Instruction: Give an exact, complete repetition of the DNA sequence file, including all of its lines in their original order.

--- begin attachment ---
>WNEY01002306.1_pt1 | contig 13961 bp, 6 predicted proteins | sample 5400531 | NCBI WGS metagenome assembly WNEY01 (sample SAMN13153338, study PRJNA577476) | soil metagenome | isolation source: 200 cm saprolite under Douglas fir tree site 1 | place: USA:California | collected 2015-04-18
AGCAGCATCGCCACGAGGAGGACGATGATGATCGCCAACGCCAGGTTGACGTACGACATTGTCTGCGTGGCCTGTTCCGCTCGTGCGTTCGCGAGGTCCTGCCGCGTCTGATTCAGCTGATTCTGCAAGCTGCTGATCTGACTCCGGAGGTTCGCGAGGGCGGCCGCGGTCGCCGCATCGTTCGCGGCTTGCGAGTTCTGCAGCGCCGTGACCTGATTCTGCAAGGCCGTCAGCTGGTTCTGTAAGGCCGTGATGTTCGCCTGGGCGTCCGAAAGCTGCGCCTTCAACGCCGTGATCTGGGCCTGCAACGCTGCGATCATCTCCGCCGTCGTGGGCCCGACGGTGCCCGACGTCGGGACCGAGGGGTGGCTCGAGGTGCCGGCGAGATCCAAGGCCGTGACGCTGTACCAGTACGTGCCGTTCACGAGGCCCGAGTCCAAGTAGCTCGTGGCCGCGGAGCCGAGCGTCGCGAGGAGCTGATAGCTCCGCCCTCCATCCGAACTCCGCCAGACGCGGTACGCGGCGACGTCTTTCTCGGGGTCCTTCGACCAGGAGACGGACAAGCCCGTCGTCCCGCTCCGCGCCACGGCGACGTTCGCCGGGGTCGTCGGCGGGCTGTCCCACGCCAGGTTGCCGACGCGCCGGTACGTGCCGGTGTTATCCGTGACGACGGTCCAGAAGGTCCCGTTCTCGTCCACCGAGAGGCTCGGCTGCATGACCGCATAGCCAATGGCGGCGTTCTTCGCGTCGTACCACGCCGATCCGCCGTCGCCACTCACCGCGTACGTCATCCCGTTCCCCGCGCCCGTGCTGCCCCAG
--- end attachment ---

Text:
>WNEY01002306.1_pt1 | contig 13961 bp, 6 predicted proteins | sample 5400531 | NCBI WGS metagenome assembly WNEY01 (sample SAMN13153338, study PRJNA577476) | soil metagenome | isolation source: 200 cm saprolite under Douglas fir tree site 1 | place: USA:California | collected 2015-04-18
AGCAGCATCGCCACGAGGAGGACGATGATGATCGCCAACGCCAGGTTGACGTACGACATTGTCTGCGTGGCCTGTTCCGCTCGTGCGTTCGCGAGGTCCTGCCGCGTCTGATTCAGCTGATTCTGCAAGCTGCTGATCTGACTCCGGAGGTTCGCGAGGGCGGCCGCGGTCGCCGCATCGTTCGCGGCTTGCGAGTTCTGCAGCGCCGTGACCTGATTCTGCAAGGCCGTCAGCTGGTTCTGTAAGGCCGTGATGTTCGCCTGGGCGTCCGAAAGCTGCGCCTTCAACGCCGTGATCTGGGCCTGCAACGCTGCGATCATCTCCGCCGTCGTGGGCCCGACGGTGCCCGACGTCGGGACCGAGGGGTGGCTCGAGGTGCCGGCGAGATCCAAGGCCGTGACGCTGTACCAGTACGTGCCGTTCACGAGGCCCGAGTCCAAGTAGCTCGTGGCCGCGGAGCCGAGCGTCGCGAGGAGCTGATAGCTCCGCCCTCCATCCGAACTCCGCCAGACGCGGTACGCGGCGACGTCTTTCTCGGGGTCCTTCGACCAGGAGACGGACAAGCCCGTCGTCCCGCTCCGCGCCACGGCGACGTTCGCCGGGGTCGTCGGCGGGCTGTCCCACGCCAGGTTGCCGACGCGCCGGTACGTGCCGGTGTTATCCGTGACGACGGTCCAGAAGGTCCCGTTCTCGTCCACCGAGAGGCTCGGCTGCATGACCGCATAGCCAATGGCGGCGTTCTTCGCGTCGTACCACGCCGATCCGCCGTCGCCACTCACCGCGTACGTCATCCCGTTCCCCGCGCCCGTGCTGCCCCAG